Image credit: Aftonbladet Esport.

In Counter-Strike, players can earn, trade, and sell cosmetic flourishes for their weapons. Over time, this has given rise to a thriving unofficial gambling scene. Players bet skins with real world value on CSGO eSports matches. For some, it’s a means of making an awful lot of money. It can also be awfully sketchy, which is why one man is suing Valve.

Given Valve’s notoriously hands-off approach to, well, everything, you probably won’t be shocked to hear that CSGO gambling is entirely unregulated. Third-party sites like CSGO Lounge facilitate transactions through a combination of their own interfaces and Steam sign-ins, and Valve doesn’t really seem to mind. These sites often tend to have lax age requirements as well, allowing teens to participate in what essentially amounts to real-money gambling. Bloomberg did an expose on all of it earlier this year, in which they cited an estimate that CSGO’s gambling scene comprised millions of people and $2.3 billion in 2015.

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That’s the crux of Connecticut resident Michael John McLeod’s suit against Valve, which—as uncovered by Polygon—alleges that Valve has “knowingly allowed... and has been complicit in creating, sustaining and facilitating” what amounts to an “illegal online gambling market.” The suit, which aims for class action status, claims:

“Defendant Valve knowingly allowed, supported, and/or sponsored illegal gambling by allowing millions of Americans to link their individual Steam accounts to third- party websites such as CSGO Lounge (“Lounge”), CSGO Diamonds (“Diamonds”), and OPSkins (collectively, “unnamed co-conspirators”)... In the eSports gambling economy, skins are like casino chips that have monetary value outside the game itself because of the ability to convert them directly into cash.”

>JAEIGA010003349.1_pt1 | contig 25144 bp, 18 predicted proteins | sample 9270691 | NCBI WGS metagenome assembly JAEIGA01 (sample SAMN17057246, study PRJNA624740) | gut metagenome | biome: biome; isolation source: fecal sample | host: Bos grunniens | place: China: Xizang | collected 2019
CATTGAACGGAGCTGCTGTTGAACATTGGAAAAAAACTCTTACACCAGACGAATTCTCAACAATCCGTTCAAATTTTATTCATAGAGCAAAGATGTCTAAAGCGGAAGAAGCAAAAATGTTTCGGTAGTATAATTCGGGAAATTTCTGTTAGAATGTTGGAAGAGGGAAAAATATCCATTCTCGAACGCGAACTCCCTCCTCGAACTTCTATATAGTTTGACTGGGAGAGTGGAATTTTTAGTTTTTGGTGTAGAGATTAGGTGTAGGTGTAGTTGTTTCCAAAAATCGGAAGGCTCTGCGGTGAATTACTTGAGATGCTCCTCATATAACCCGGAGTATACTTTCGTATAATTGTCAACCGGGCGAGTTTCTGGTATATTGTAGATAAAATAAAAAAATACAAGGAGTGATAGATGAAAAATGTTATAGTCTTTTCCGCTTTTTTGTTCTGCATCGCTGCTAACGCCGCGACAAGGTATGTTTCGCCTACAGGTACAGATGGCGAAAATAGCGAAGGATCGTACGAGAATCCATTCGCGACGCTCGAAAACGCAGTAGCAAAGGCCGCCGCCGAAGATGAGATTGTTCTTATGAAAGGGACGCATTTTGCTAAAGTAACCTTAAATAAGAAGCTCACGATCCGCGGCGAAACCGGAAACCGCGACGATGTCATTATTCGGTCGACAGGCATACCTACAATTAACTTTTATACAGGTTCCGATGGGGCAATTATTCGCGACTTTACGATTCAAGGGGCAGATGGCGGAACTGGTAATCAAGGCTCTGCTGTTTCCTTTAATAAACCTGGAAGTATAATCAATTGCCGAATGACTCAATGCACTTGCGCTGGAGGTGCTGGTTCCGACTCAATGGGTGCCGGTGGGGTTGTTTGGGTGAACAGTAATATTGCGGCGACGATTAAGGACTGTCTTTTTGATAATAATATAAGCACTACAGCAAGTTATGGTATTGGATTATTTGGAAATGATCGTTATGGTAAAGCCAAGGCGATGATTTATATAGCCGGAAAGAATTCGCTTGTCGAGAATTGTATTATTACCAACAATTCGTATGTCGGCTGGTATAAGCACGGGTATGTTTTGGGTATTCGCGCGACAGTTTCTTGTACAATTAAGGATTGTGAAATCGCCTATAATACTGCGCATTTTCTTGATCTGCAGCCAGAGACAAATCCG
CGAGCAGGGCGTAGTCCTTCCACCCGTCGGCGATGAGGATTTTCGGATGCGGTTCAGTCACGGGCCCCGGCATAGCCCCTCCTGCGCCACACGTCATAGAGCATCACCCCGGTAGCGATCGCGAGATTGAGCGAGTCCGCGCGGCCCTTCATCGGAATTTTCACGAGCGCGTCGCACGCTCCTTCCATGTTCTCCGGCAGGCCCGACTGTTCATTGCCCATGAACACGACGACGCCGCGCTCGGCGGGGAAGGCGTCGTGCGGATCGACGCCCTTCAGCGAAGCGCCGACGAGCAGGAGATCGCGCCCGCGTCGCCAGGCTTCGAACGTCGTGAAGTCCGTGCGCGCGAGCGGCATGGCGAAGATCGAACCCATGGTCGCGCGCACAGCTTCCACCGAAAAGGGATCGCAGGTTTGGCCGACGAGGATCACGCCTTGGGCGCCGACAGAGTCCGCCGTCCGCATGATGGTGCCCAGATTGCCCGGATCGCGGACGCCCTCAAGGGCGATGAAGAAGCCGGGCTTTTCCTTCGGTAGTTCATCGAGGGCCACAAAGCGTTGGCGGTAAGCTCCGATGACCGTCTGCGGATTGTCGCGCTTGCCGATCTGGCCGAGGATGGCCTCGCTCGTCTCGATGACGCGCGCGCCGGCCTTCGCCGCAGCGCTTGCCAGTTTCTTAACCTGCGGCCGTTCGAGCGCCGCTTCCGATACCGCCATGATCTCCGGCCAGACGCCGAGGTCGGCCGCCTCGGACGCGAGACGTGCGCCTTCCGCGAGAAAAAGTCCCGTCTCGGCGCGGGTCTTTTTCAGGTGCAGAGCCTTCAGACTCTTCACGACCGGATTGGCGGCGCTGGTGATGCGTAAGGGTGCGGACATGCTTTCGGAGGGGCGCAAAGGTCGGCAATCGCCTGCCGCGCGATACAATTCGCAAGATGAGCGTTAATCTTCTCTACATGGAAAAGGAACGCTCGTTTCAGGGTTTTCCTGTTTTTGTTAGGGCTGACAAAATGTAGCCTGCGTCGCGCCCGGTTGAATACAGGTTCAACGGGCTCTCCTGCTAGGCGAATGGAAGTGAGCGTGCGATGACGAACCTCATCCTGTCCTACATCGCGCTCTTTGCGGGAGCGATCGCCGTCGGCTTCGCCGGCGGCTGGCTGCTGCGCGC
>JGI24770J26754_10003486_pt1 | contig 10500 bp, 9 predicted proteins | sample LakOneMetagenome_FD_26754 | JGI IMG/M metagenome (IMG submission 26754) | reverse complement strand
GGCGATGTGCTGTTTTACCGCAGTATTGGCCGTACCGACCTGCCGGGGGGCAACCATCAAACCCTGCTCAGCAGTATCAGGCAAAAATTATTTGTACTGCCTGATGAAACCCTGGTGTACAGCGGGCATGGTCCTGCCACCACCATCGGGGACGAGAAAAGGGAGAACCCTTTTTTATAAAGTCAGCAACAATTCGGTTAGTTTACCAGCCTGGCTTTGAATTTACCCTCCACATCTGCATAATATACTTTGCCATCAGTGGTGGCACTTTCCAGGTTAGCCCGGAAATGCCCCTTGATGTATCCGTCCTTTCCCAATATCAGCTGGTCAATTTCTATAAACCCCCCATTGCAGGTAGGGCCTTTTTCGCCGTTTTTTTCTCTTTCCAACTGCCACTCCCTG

Further, based on the Bloomberg report, McLeod’s suit claims that many CSGO gamblers are minors. “Unlike traditional sports, the people gambling on eSports are mostly teenagers,” the suit says, adding that “also unlike traditional sports, the company that makes the product being wagered on is directly profiting from that wagering” due to the fact that Valve takes a percentage of the money from every skin sold.

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The suit further alleges that McLeod himself gambled in CSGO and lost money as both an adult and a minor.

The consequences of this unregulated gambling market can be, according to the suit, pretty serious. “This unregulated market is ripe for scams, cheating, fraud and other harms to users,” the suit reads. “For instance, there have been numerous instances of match-fixing in CS:GO matches. For instance, in January 2015, it became clear that a highly qualified team of CS:GO players fixed matches against lesser teams.”

(For reference, the suit is referring to this incident.)

As of now, Valve has yet to respond to the suit.